• Materials in Teaching and Learning with FRASER are targeted to middle school (grades 6-8) and up, so that our library collections can be used alongside curriculum materials for project- and research-based learning.
  • We chose only lessons and curriculum materials that are text based, to show them to their best advantage. Some may have videos, slide decks, or multimedia presentations by our educational partners; these are linked in the “Related Items” section.
  • All materials have been reviewed for specific inclusion in each category, even though any FRASER user might find a use for any of the educational materials. For example, a public librarian could use a lesson on the financial panic of 1907, but we’ve selected only lessons, handouts, and other materials with a broader public appeal for inclusion in the “Librarians” resource list. (Never fear—the collection is full-text searchable and all materials are listed in the “Browse All Records” tab, so our curation won’t bar your creative uses!)

Our hope is that embedding these curriculum materials in a rich full-text historical library makes it easier for FRASER to meet the needs of modern teaching practices. Easier “jumping-off points” for non-economists are also designed to make it easier for a wider audience of librarians, non-economics teachers, students, and members of the general public to discover that FRASER has interesting and helpful information for them, too.

In a related effort, we’ve heard from our users that students, teachers, employees, and even parents want better skills to analyze data, statistics, maps, and charts. That’s why we’ve been building resources such as the “Historical Inquiry with Charts” toolkit, which teaches strategies for reading, interpreting, and thinking about the presentation of data. Whether or not this toolkit is your first introduction to these skills, FRASER’s wealth of statistical and chart information covering a wide variety of subjects (including everything from monetary flows to church attendance) can provide real-world data to practice on.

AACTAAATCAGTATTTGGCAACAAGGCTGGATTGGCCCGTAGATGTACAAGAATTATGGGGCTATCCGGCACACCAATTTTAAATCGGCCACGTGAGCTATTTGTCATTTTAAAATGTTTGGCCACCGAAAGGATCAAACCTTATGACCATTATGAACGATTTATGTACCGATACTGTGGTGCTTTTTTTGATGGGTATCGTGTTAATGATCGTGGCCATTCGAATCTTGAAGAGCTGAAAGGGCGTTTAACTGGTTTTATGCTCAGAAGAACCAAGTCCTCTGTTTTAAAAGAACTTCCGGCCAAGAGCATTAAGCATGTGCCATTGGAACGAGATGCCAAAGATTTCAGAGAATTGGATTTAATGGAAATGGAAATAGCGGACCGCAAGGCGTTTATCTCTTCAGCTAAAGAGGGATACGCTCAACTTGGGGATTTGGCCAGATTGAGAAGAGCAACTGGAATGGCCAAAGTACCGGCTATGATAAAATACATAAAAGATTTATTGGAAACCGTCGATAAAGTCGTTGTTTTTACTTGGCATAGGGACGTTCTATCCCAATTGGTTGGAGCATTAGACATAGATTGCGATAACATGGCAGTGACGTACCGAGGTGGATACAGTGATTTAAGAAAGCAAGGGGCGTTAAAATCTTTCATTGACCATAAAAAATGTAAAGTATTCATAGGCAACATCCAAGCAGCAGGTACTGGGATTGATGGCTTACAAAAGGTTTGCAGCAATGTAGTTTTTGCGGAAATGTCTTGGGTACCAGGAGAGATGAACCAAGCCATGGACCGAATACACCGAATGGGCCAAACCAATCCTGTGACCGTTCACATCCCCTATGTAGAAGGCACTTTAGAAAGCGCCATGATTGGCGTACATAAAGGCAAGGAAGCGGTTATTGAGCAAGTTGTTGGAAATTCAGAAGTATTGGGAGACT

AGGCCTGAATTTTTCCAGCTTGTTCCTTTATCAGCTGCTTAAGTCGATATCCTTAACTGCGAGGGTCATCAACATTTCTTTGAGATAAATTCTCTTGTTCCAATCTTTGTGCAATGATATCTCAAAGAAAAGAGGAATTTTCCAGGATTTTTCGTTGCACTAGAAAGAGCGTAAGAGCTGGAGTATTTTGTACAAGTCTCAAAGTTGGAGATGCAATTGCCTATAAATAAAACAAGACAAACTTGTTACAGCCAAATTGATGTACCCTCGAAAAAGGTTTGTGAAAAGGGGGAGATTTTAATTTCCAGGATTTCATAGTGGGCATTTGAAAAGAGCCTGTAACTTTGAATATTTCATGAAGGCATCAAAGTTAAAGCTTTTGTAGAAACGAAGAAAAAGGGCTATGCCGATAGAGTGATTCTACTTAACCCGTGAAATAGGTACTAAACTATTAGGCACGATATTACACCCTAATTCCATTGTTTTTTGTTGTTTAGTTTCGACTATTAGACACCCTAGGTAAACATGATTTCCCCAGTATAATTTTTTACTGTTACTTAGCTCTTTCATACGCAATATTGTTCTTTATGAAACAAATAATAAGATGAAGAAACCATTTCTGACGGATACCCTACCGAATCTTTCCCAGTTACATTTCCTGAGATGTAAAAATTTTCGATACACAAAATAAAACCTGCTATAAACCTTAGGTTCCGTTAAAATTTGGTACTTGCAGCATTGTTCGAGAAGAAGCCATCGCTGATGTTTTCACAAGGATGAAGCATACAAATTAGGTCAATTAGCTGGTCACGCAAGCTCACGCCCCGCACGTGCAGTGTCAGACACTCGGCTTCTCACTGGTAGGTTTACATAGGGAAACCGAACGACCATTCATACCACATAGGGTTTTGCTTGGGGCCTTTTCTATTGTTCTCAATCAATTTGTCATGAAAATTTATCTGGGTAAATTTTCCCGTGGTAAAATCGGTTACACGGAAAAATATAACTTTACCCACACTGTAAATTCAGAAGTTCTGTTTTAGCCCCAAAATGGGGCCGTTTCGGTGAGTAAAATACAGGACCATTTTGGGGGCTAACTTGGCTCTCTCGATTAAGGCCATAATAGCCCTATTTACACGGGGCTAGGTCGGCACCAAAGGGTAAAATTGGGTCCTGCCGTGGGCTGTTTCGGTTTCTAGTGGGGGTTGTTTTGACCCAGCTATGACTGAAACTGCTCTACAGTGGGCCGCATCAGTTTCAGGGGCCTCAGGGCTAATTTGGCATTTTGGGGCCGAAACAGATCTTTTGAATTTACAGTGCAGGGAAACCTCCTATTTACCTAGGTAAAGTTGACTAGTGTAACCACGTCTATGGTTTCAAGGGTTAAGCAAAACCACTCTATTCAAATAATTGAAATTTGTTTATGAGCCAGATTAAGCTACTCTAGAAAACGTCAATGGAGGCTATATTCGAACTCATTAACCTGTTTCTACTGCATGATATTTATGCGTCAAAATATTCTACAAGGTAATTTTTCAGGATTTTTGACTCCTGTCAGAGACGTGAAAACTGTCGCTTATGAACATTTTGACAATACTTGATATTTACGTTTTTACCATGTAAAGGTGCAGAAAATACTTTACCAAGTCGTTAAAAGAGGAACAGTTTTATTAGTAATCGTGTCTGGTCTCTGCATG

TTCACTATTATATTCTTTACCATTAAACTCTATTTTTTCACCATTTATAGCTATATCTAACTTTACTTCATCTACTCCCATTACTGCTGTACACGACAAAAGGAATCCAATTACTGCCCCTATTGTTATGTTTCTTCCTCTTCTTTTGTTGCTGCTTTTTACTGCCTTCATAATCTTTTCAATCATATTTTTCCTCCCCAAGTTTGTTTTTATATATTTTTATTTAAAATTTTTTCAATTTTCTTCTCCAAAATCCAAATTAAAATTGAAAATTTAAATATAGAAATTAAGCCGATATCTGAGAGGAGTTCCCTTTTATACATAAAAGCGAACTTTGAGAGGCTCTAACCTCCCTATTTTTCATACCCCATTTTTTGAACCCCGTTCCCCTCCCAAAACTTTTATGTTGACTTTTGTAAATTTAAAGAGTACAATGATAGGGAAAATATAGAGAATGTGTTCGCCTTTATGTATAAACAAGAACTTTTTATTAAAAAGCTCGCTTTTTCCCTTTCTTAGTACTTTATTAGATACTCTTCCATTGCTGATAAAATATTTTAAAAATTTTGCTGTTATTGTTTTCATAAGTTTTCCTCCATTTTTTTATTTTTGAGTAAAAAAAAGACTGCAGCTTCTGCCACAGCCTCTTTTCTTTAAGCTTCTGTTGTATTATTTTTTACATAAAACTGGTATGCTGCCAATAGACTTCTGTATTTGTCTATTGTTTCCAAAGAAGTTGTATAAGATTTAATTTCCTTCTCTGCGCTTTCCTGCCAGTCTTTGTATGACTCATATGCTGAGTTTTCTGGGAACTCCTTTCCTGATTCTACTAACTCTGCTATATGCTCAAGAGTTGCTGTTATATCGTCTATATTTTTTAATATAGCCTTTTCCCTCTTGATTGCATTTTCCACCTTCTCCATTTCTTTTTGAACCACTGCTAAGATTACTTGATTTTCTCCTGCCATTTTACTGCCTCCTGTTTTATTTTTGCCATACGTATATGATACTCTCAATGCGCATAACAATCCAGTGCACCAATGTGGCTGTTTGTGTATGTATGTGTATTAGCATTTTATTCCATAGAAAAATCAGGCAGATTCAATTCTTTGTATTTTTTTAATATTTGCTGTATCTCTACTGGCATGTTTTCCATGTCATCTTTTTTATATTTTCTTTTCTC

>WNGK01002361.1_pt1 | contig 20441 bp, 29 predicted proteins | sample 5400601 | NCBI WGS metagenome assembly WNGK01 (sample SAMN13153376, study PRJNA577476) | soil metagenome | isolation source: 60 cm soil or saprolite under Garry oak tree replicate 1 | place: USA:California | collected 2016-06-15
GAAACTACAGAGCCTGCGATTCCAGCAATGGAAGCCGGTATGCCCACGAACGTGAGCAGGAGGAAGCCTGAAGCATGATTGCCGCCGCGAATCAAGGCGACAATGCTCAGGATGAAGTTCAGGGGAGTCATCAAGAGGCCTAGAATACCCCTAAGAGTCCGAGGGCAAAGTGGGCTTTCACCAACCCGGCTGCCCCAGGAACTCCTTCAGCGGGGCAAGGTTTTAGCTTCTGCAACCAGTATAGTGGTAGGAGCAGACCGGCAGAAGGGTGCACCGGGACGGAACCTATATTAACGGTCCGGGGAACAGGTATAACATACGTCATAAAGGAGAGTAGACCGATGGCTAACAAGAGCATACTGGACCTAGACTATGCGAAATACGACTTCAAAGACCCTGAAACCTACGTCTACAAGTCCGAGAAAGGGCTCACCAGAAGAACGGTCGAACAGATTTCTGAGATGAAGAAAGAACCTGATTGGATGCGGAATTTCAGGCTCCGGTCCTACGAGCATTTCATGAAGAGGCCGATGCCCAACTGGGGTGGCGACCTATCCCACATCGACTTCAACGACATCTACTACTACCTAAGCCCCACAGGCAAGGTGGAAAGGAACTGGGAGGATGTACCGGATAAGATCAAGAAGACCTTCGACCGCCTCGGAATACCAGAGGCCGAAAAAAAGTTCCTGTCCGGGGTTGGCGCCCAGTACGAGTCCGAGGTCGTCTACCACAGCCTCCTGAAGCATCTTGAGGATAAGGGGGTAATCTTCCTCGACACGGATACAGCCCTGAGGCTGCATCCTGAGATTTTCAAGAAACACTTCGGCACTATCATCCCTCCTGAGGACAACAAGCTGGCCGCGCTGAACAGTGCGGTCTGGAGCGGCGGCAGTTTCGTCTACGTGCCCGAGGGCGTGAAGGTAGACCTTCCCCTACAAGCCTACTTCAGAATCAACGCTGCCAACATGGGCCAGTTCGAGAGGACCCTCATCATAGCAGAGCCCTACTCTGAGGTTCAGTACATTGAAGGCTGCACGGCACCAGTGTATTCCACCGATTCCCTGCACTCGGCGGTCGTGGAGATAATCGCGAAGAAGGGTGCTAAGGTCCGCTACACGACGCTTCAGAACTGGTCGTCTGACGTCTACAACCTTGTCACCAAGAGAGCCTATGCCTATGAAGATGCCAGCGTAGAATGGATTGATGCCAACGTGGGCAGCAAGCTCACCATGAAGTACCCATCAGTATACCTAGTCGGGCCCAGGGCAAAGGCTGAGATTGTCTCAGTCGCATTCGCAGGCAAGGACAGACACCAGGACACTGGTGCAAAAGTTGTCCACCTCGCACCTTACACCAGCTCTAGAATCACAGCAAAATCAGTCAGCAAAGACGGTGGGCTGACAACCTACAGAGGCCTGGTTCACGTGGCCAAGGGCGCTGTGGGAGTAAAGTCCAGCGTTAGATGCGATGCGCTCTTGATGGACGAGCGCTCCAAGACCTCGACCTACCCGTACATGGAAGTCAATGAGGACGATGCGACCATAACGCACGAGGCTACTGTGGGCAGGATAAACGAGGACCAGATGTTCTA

We also recognize that some of the treasures of our collection can provide an overload of information. To help researchers of all levels find their way, we have introduced special “Quick Looks.” These one-page documents are suitable for use as classroom handouts or just an easy way for anyone to start exploring a topic. Our first two FRASER Quick Looks feature a simple explanation of inflation, including discussion-prompting inquiry questions, and a short bibliography of the coverage of the Panic of 1907 in the business newspaper The Commercial and Financial Chronicle.

These FRASER changes have made it easier for us to bring in more great content, including the Philadelphia Fed’s series of carefully researched and beautifully illustrated pamphlets on the history of central banking in the U.S.; the Atlanta Fed’s great lessons on the Federal Reserve, including this one on the myths that surround it; and of course a slew of lessons from the St. Louis Fed.

New content is added to Teaching and Learning with FRASER all the time. Does our new educational collection and interface help you use FRASER in your work or studies? Tweet to us @FedFRASER or send us an email to let us know!

© 2018, Federal Reserve Bank of St. Louis. The views expressed are those of the author(s) and do not necessarily reflect official positions of the Federal Reserve Bank of St. Louis or the Federal Reserve System.